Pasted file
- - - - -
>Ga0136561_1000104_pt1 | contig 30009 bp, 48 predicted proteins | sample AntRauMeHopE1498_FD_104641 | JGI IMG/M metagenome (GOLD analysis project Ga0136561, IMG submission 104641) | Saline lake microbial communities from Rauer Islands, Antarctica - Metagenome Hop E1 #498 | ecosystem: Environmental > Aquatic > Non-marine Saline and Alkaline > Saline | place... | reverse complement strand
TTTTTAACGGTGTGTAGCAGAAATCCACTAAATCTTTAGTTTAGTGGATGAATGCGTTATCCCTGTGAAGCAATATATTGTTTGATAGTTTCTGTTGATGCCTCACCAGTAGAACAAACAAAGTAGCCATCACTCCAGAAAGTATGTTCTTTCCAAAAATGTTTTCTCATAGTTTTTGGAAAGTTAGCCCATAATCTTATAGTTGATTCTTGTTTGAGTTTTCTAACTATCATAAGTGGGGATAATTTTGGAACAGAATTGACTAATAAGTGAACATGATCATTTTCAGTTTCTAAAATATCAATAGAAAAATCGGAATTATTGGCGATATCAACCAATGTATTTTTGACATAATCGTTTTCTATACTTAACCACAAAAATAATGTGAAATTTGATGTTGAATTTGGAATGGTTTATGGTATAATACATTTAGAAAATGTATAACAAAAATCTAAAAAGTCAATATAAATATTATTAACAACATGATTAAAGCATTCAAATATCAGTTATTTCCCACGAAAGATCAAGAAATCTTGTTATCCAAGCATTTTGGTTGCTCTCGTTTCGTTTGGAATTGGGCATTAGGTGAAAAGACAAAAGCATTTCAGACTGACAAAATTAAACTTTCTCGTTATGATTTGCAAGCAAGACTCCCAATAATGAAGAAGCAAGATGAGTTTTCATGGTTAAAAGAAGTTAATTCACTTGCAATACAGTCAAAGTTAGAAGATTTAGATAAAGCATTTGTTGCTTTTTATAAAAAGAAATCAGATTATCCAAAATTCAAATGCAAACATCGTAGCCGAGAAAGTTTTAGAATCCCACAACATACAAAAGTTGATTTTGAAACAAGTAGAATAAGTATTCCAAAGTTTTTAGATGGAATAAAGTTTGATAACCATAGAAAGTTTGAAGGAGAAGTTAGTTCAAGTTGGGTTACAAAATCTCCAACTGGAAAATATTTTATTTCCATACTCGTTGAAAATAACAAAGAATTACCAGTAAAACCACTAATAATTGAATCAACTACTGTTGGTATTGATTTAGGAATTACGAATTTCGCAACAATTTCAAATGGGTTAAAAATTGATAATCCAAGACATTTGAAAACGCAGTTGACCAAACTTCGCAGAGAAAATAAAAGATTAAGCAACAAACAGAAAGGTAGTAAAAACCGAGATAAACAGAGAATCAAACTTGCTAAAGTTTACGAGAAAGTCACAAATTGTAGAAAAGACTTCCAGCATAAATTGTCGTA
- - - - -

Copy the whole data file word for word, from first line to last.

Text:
>Ga0136561_1000104_pt1 | contig 30009 bp, 48 predicted proteins | sample AntRauMeHopE1498_FD_104641 | JGI IMG/M metagenome (GOLD analysis project Ga0136561, IMG submission 104641) | Saline lake microbial communities from Rauer Islands, Antarctica - Metagenome Hop E1 #498 | ecosystem: Environmental > Aquatic > Non-marine Saline and Alkaline > Saline | place... | reverse complement strand
TTTTTAACGGTGTGTAGCAGAAATCCACTAAATCTTTAGTTTAGTGGATGAATGCGTTATCCCTGTGAAGCAATATATTGTTTGATAGTTTCTGTTGATGCCTCACCAGTAGAACAAACAAAGTAGCCATCACTCCAGAAAGTATGTTCTTTCCAAAAATGTTTTCTCATAGTTTTTGGAAAGTTAGCCCATAATCTTATAGTTGATTCTTGTTTGAGTTTTCTAACTATCATAAGTGGGGATAATTTTGGAACAGAATTGACTAATAAGTGAACATGATCATTTTCAGTTTCTAAAATATCAATAGAAAAATCGGAATTATTGGCGATATCAACCAATGTATTTTTGACATAATCGTTTTCTATACTTAACCACAAAAATAATGTGAAATTTGATGTTGAATTTGGAATGGTTTATGGTATAATACATTTAGAAAATGTATAACAAAAATCTAAAAAGTCAATATAAATATTATTAACAACATGATTAAAGCATTCAAATATCAGTTATTTCCCACGAAAGATCAAGAAATCTTGTTATCCAAGCATTTTGGTTGCTCTCGTTTCGTTTGGAATTGGGCATTAGGTGAAAAGACAAAAGCATTTCAGACTGACAAAATTAAACTTTCTCGTTATGATTTGCAAGCAAGACTCCCAATAATGAAGAAGCAAGATGAGTTTTCATGGTTAAAAGAAGTTAATTCACTTGCAATACAGTCAAAGTTAGAAGATTTAGATAAAGCATTTGTTGCTTTTTATAAAAAGAAATCAGATTATCCAAAATTCAAATGCAAACATCGTAGCCGAGAAAGTTTTAGAATCCCACAACATACAAAAGTTGATTTTGAAACAAGTAGAATAAGTATTCCAAAGTTTTTAGATGGAATAAAGTTTGATAACCATAGAAAGTTTGAAGGAGAAGTTAGTTCAAGTTGGGTTACAAAATCTCCAACTGGAAAATATTTTATTTCCATACTCGTTGAAAATAACAAAGAATTACCAGTAAAACCACTAATAATTGAATCAACTACTGTTGGTATTGATTTAGGAATTACGAATTTCGCAACAATTTCAAATGGGTTAAAAATTGATAATCCAAGACATTTGAAAACGCAGTTGACCAAACTTCGCAGAGAAAATAAAAGATTAAGCAACAAACAGAAAGGTAGTAAAAACCGAGATAAACAGAGAATCAAACTTGCTAAAGTTTACGAGAAAGTCACAAATTGTAGAAAAGACTTCCAGCATAAATTGTCGTA